The power of positive thinking has been proven in scientific research and studies. Particularly if you already struggle with anxiety, or if you’ve been previously diagnosed with an anxiety disorder, reminding yourself of the good things in life can be a powerful way to combat war anxiety.
Simple acts that focus on the positives can help you manage anxiety about war stress that’s interfering with your daily functioning. One great way to manage anxiety can be to give back or find volunteer opportunities to donate your time and resources to.
“If you’re feeling helpless, but think doing something to help support victims of war might help your anxiety symptoms, look into ways that you can help that feel right for you. No effort is too small. See if doing something for others helps mitigate your anxiety in any way.”
Rosenblatt offers the following ideas:
- Make a monetary donation to an organization doing great work
- Organize a food and clothing drive for your community that you can share with organizations delivering food and basic needs
- Join a solidarity march or movement in your community
- Talk with your kids about offering age-appropriate support to victims (for example, with younger children, you can ask if they want to draw pictures or write letters to people in war-torn communities)
Giving back can make you feel good in times of hopelessness, but there are also several other ways to re-focus your mind on the positives.
- Physically list the people you care about and are grateful for
- Keep a gratitude journal
- Take the time to get outdoors and go for a walk
- Set a time each day to recognize, enjoy, and appreciate the little things you might normally take for granted
8. Come to Terms with Uncertainty
The unfortunate reality is there’s a lot of uncertainty in our world right now. Coming to terms with that, and accepting it, might help you get through your days.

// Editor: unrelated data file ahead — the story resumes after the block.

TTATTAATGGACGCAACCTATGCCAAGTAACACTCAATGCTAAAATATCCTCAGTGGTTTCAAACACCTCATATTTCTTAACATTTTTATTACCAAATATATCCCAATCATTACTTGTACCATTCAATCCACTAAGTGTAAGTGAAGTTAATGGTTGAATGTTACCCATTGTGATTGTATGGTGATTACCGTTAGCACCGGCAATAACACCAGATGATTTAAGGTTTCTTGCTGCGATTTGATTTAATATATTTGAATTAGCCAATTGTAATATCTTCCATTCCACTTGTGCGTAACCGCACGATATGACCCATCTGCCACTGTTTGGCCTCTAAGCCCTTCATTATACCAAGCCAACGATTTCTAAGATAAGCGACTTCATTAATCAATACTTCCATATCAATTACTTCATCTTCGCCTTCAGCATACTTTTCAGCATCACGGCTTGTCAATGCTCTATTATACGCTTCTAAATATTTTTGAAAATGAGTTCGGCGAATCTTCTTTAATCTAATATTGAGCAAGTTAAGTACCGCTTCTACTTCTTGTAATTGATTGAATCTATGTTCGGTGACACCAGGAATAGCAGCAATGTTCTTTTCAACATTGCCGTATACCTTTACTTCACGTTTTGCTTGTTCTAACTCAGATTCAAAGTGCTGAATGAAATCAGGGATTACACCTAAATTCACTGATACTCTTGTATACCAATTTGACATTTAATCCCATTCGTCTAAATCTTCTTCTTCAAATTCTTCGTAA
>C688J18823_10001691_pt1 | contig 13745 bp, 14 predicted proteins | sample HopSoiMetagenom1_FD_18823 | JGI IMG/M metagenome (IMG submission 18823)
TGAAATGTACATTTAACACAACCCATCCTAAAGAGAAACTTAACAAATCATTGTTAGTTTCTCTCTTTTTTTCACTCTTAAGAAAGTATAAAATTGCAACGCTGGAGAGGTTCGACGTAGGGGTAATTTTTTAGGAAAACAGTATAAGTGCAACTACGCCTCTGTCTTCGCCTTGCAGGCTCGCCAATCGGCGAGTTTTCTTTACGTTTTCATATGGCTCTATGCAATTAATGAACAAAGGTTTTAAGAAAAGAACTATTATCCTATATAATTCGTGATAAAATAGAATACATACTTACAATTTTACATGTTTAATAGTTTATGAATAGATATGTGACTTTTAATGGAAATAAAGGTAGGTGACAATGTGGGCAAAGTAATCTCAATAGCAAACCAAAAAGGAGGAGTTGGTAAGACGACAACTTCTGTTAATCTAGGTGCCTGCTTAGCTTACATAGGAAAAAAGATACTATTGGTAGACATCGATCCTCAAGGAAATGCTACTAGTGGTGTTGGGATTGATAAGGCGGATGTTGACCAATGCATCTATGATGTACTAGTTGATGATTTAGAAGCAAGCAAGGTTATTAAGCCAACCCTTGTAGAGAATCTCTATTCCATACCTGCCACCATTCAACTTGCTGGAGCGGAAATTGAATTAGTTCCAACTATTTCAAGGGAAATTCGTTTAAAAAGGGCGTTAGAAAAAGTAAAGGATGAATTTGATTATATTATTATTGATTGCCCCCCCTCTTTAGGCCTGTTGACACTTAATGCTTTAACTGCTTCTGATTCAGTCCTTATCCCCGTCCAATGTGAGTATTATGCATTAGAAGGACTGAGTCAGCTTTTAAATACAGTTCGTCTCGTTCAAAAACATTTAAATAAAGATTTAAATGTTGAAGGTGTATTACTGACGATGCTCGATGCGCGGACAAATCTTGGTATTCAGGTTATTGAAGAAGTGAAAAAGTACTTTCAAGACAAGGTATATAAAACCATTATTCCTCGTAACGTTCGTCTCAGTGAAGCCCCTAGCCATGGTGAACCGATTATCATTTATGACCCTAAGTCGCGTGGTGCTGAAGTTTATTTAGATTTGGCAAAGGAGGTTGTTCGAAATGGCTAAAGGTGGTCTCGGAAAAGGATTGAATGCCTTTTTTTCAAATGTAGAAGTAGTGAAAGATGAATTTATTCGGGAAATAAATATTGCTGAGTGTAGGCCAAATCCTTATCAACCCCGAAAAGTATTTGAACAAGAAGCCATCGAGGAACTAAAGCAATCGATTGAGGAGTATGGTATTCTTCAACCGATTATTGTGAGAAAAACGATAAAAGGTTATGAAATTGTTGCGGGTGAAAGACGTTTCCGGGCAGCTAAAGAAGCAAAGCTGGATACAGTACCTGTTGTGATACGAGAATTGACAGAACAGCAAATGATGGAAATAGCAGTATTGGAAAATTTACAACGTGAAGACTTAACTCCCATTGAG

Of course you want to know what tomorrow holds — we all do. That feeling can be wildly amplified if you’re worried for the people who are directly affected by war and concerned about what the ultimate, final outcome might be. However, the simple truth is this: you’re not in control of any of these things. Allowing yourself to accept this idea can be game-changing.
- Make your health a priority
- Take a break from news and negativity
- Acknowledge and accept your emotions, but don’t let them take hold of your mental state
9. Consider Therapy
Therapy can be an invaluable tool when you’re dealing with feelings of anxiety, worry, and fear. If you find yourself feeling more anxious than usually because of war anxiety, feel free to ask your therapist for more weekly sessions or more support if that feels helpful.
Let your therapist know how you’re feeling, and ask them for coping skills and ideas to help prevent and manage your anxiety symptoms. In therapy, you learn that you don’t have to believe everything you think, especially anxiety thoughts that can be the worst-case scenario type or automatic negative thoughts.
Learning skills to identify these thoughts and ways to cope with them can be key to managing war anxiety. If you’re prescribed medications for anxiety, make sure you have enough and you’re taking them as directed.
- Take the time to find a therapist you’re comfortable with
- Be willing to put in the work — therapy isn’t always easy, but it is rewarding when you’re committed
- Be patient — therapy doesn’t fix things overnight
“Research in Proceedings of the National Academy of Sciences (PNAS) shows that if you’re feeling anxious, you can try an emotion regulation technique called ‘cognitive distancing’ to start feeling better. Cognitive distancing works by creating some separation between yourself and your feelings. One way to do this is when you’re feeling anxious, talk to yourself in the third person instead of first person. For example, instead of asking yourself “Why did I do that?” ask yourself “Why did <your name> do that?” Self talk matters for managing anxiety symptoms, and therapy by messaging seems to help with that.”
If you feel that your war anxiety is increasing or becoming something you can’t manage on your own, reach out for help with your mental health. You can talk to your doctor or find an online therapist with Talkspace to help you find ways to deal with your anxiety. It’s normal to experience anxiety about war, but you don’t have to go through it alone.
1. “Fake News” & Misinformation – How to Fact Check. Utopia.ut.edu. https://utopia.ut.edu/FakeNews/factcheck#s-lg-box-13625239. Published 2022. Accessed March 4, 2022.
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3. Eagleson C, Hayes S, Mathews A, Perman G, Hirsch C. The power of positive thinking: Pathological worry is reduced by thought replacement in Generalized Anxiety Disorder. Behav Res Ther. 2016;78:13-18. doi:10.1016/j.brat.2015.12.017. https://www.ncbi.nlm.nih.gov/pmc/articles/PMC4760272/ Accessed March 4, 2022.